Tartiflette, or, I need another cream, cheese and potato fix now!

March 30, 2010 § Leave a comment

Back home for 10 days now and still pining for the sunny crisp weather and the food of the French Alps.

I decided I could hold out no longer and visited the very wonderful Cheese Hamlet in Didsbury to buy a splendid Reblochon, half to savour au naturel (that is just a wedge of cheese and a glass of wine rather than me eating the cheese in my birthday suit) and the other half to turn into an unctuous Tartiflette, the potato, cheese and cream gratin which is a speciality of the Savoy Alps in France. You can find a link to the Cheese Hamlet’s site in my blogroll/links section in the sidebar. Here it is again just for good measure:

http://www.cheesehamlet.com/

Having picked up a leaflet about Reblochon whilst in Moutiers 10 days ago I feel obliged to show off with a few cheesy facts:

• The name Reblochon is derived from the verb reblocher literally “to pinch a cow’s udder again” because the cheese is made from the more creamy milk of a cow’s second milking of the day.
• Reblochon achieved AOC (now the European AOP Appellation d’Origine Protégée) status in 1958 and is produced in a small region within the département (administrative region) of Haute-Savoie centred around the Aravis massif in the Alps.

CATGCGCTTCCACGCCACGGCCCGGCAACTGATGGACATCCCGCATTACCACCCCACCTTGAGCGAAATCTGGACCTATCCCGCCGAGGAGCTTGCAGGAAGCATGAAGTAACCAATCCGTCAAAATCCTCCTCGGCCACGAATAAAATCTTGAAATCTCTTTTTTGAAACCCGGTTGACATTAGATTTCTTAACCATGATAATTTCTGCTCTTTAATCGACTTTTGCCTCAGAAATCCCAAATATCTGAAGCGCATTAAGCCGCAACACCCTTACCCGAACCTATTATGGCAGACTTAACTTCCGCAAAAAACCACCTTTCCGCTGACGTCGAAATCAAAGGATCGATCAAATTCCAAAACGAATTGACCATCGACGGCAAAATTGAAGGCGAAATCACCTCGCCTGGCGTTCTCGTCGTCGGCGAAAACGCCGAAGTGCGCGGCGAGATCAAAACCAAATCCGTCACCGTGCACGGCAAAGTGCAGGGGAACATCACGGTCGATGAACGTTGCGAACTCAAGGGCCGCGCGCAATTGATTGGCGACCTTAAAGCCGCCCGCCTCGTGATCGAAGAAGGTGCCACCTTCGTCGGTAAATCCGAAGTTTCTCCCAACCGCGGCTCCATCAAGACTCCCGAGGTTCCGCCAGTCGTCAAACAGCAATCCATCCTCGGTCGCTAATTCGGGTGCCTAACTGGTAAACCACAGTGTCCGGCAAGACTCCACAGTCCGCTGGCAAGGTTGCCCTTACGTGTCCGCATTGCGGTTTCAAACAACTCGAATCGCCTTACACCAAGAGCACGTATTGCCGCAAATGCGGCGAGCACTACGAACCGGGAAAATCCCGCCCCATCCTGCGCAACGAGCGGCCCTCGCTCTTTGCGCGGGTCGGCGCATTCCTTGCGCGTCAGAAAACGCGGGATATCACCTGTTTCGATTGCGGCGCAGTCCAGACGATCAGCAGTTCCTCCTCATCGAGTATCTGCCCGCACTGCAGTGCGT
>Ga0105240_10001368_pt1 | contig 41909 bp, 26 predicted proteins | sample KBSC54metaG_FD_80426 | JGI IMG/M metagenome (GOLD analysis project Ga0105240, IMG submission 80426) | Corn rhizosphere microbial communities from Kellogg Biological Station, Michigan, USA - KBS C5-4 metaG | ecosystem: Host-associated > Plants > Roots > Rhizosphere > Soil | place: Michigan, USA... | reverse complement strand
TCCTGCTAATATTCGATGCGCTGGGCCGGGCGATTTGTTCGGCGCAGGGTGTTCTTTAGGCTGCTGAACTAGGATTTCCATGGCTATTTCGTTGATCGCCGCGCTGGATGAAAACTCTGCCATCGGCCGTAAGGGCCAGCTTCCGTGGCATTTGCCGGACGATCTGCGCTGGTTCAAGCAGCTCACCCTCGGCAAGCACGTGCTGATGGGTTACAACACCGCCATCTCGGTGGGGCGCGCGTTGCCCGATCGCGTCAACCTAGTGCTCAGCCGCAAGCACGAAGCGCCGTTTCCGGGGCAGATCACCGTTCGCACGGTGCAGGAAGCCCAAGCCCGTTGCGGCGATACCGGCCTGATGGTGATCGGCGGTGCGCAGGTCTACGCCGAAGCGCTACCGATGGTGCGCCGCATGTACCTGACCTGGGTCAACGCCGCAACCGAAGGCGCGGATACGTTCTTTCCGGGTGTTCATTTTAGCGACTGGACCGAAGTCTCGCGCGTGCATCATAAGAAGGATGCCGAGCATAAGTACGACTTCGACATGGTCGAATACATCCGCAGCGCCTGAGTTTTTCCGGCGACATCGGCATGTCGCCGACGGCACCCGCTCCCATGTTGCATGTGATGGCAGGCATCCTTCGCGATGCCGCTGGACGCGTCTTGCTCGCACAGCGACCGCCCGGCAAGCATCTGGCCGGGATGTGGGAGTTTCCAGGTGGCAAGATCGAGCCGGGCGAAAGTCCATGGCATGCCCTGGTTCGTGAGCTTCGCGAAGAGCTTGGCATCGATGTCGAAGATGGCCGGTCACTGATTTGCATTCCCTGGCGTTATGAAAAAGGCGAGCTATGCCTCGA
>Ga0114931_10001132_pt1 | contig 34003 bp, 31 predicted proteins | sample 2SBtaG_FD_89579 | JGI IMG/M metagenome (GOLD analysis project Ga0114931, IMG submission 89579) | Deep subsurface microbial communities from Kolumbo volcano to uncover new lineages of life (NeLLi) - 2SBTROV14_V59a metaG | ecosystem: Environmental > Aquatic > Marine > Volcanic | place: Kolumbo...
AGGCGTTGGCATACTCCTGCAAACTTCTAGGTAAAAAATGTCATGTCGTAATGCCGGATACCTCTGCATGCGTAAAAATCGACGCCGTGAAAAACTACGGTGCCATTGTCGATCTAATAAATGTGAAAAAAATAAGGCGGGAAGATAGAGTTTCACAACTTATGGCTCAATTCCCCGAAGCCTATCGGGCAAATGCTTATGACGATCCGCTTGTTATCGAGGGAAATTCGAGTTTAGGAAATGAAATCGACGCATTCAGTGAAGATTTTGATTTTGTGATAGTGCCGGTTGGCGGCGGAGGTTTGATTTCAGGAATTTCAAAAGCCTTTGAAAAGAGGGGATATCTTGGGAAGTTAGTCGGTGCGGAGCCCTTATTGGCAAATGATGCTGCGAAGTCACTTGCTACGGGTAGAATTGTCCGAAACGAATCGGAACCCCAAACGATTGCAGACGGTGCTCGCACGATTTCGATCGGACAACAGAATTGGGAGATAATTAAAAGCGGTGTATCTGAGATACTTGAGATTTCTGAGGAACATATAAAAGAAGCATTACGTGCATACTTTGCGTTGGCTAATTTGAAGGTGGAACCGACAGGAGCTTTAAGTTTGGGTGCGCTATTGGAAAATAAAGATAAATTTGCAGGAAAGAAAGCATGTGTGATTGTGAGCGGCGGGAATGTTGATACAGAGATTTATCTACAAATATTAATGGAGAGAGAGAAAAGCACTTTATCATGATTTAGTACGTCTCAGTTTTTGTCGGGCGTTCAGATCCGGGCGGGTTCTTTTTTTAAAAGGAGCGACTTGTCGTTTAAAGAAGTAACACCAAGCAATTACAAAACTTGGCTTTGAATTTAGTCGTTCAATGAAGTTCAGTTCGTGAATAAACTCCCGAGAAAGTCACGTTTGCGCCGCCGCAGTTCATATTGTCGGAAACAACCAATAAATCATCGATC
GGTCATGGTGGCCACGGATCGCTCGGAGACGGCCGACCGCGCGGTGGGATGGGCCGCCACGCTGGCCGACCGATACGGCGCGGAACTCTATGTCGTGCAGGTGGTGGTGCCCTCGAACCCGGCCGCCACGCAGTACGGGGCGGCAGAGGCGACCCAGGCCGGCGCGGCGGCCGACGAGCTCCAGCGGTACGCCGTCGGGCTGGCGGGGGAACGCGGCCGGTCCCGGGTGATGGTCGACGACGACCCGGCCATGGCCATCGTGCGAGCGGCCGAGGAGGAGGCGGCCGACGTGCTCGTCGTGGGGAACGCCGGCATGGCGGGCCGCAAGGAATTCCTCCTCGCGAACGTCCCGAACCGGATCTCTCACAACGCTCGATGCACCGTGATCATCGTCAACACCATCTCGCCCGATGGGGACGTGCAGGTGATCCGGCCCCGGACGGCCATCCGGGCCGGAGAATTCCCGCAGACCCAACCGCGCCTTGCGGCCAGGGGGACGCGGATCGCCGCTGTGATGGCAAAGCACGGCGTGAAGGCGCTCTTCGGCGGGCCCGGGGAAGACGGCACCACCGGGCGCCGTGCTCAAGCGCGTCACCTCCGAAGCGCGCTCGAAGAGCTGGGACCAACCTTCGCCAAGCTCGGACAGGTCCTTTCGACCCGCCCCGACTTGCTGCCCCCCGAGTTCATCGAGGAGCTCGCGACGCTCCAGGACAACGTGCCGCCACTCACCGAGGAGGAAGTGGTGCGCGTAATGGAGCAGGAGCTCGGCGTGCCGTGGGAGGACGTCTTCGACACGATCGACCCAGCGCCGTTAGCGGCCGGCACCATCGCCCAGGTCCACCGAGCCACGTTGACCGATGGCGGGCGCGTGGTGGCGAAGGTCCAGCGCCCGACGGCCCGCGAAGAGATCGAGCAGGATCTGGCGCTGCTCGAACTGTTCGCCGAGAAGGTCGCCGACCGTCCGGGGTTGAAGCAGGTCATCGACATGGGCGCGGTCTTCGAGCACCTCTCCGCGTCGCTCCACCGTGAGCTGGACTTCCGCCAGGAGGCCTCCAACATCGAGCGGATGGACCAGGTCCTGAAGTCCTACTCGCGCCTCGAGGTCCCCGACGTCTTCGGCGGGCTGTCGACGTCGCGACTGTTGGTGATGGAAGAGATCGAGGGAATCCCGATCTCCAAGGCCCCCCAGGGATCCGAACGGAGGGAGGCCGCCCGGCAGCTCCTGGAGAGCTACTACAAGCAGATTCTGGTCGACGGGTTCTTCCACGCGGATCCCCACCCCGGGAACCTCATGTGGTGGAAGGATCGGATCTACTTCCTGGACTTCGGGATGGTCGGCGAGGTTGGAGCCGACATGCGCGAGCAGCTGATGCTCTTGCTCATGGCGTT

• Reblochon is produced from unpasteurised cows’ milk from 3 permitted breeds: Abondance; Tarine; & Montbéliarde.
• The rind of an authentic AOP Reblochon cheese will bear a small edible seal made of the naturally occurring protein caseine; the very special Reblochon Fermier has a similar green seal.

That’s enough of the academic stuff. What you really need to know is that Reblochon is a creamy semi-soft cheese with an earthy nutty flavour and an apricot coloured edible rind which is dusted with a naturally occurring white mould. And if you are in the United States, sorry folks you can’t get hold of it because of your (misguided) countrywide ban on cheeses made from unpasteurised milk. Your loss I’m afraid….

Recipe for Tartiflette

This is my version of this classic Savoyarde potato gratin, pretty similar to the one found in my authentic Reblochon information leaflet. Some ersatz supermarket-derived recipes suggest cubing the cheese or, horror of horrors, cutting off and discarding the rind. No, no, no! When the cheese is halved horizontally and placed rind-side up atop the potatoes, it becomes deliciously crispy and brown when baked in a hot oven, absolutely the point of this dish.

The specified quantity is enough for 2 greedy people. Serve with a simple green salad and a glass of crisp white wine (ideally an Apremont from Savoie). The name of this dish is derived from the Franco-Provençal word for potato – tartifla.

Here’s the Tartiflette ready to go into the oven. The finished dish can be seen in at the top of this post.

Ingredients

1 medium onion finely chopped
70g lardons (I like pancetta lardons – inauthentic I know but still tasty)
750g waxy potatoes such as Charlotte, scrubbed, steamed until tender and thickly sliced
142 ml double cream
half a Reblochon cheese which should weigh approx 250g
salt, pepper, freshly grated nutmeg, a few fresh thyme leaves